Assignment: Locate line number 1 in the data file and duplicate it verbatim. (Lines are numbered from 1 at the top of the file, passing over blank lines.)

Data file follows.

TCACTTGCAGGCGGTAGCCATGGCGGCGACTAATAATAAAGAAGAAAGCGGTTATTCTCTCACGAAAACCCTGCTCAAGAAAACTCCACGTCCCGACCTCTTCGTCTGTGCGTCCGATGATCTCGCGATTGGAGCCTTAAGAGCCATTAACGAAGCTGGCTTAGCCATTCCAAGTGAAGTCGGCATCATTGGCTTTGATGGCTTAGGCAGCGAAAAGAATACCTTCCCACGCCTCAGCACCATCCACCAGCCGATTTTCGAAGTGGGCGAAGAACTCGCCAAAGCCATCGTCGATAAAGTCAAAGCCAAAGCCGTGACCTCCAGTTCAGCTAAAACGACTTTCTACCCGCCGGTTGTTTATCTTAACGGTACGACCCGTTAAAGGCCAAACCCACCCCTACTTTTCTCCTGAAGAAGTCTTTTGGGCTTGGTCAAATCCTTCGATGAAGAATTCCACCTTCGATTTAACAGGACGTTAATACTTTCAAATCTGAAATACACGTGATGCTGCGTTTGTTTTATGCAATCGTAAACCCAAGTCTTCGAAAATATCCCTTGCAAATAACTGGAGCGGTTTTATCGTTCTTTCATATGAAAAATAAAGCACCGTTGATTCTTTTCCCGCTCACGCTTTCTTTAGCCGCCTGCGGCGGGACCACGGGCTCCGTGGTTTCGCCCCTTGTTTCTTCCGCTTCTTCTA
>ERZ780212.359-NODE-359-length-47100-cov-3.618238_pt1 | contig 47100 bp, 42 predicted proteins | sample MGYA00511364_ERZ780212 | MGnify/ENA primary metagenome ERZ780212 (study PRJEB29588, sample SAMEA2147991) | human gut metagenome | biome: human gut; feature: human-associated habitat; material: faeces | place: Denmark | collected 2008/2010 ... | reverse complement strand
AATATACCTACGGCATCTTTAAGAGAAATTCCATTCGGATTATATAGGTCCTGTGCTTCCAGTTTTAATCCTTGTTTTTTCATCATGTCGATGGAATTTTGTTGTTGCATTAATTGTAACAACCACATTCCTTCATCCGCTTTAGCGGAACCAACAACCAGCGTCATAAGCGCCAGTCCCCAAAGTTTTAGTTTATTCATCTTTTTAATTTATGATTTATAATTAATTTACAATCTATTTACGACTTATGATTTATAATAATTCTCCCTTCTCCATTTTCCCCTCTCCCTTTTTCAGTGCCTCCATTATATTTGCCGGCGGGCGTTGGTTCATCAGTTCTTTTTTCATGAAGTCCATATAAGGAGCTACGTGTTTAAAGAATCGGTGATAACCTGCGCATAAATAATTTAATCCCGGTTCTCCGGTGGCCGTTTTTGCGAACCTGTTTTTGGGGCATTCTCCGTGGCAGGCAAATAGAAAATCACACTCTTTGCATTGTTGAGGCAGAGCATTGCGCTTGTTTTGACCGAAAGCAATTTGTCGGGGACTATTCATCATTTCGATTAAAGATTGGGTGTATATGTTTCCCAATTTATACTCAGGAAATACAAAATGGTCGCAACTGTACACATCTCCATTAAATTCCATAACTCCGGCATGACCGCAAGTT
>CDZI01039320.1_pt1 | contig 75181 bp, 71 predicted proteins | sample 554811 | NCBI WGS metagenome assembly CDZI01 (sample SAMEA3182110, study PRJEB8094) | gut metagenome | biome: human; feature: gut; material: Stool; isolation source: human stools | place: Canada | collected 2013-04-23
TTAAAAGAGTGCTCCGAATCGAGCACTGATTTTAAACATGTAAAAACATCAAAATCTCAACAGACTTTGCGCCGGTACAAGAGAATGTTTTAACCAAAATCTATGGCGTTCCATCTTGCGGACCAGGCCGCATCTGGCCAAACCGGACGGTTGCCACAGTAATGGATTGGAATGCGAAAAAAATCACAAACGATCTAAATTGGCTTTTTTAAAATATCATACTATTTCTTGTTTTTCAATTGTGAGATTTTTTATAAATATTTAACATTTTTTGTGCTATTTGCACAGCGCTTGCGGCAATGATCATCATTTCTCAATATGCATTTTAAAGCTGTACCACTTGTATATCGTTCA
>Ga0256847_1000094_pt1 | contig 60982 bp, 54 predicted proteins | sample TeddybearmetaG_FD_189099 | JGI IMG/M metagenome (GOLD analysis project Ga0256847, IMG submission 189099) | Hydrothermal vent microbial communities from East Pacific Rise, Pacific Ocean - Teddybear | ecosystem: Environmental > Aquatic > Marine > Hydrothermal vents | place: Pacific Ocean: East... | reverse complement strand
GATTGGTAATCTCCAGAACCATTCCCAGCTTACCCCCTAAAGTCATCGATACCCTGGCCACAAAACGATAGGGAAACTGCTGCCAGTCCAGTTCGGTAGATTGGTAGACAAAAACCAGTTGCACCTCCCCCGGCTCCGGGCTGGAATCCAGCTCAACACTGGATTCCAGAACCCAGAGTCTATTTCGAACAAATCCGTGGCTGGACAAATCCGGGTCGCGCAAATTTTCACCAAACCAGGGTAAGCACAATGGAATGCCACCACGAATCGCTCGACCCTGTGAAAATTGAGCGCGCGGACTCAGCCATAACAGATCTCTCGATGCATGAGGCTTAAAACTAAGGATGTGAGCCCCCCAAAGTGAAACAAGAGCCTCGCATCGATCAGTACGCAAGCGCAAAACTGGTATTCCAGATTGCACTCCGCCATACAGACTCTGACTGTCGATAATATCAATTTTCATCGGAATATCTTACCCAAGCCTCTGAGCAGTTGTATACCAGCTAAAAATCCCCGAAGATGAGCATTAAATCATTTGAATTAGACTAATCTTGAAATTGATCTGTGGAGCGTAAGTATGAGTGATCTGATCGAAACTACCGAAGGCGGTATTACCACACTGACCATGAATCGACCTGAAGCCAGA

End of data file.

TCACTTGCAGGCGGTAGCCATGGCGGCGACTAATAATAAAGAAGAAAGCGGTTATTCTCTCACGAAAACCCTGCTCAAGAAAACTCCACGTCCCGACCTCTTCGTCTGTGCGTCCGATGATCTCGCGATTGGAGCCTTAAGAGCCATTAACGAAGCTGGCTTAGCCATTCCAAGTGAAGTCGGCATCATTGGCTTTGATGGCTTAGGCAGCGAAAAGAATACCTTCCCACGCCTCAGCACCATCCACCAGCCGATTTTCGAAGTGGGCGAAGAACTCGCCAAAGCCATCGTCGATAAAGTCAAAGCCAAAGCCGTGACCTCCAGTTCAGCTAAAACGACTTTCTACCCGCCGGTTGTTTATCTTAACGGTACGACCCGTTAAAGGCCAAACCCACCCCTACTTTTCTCCTGAAGAAGTCTTTTGGGCTTGGTCAAATCCTTCGATGAAGAATTCCACCTTCGATTTAACAGGACGTTAATACTTTCAAATCTGAAATACACGTGATGCTGCGTTTGTTTTATGCAATCGTAAACCCAAGTCTTCGAAAATATCCCTTGCAAATAACTGGAGCGGTTTTATCGTTCTTTCATATGAAAAATAAAGCACCGTTGATTCTTTTCCCGCTCACGCTTTCTTTAGCCGCCTGCGGCGGGACCACGGGCTCCGTGGTTTCGCCCCTTGTTTCTTCCGCTTCTTCTA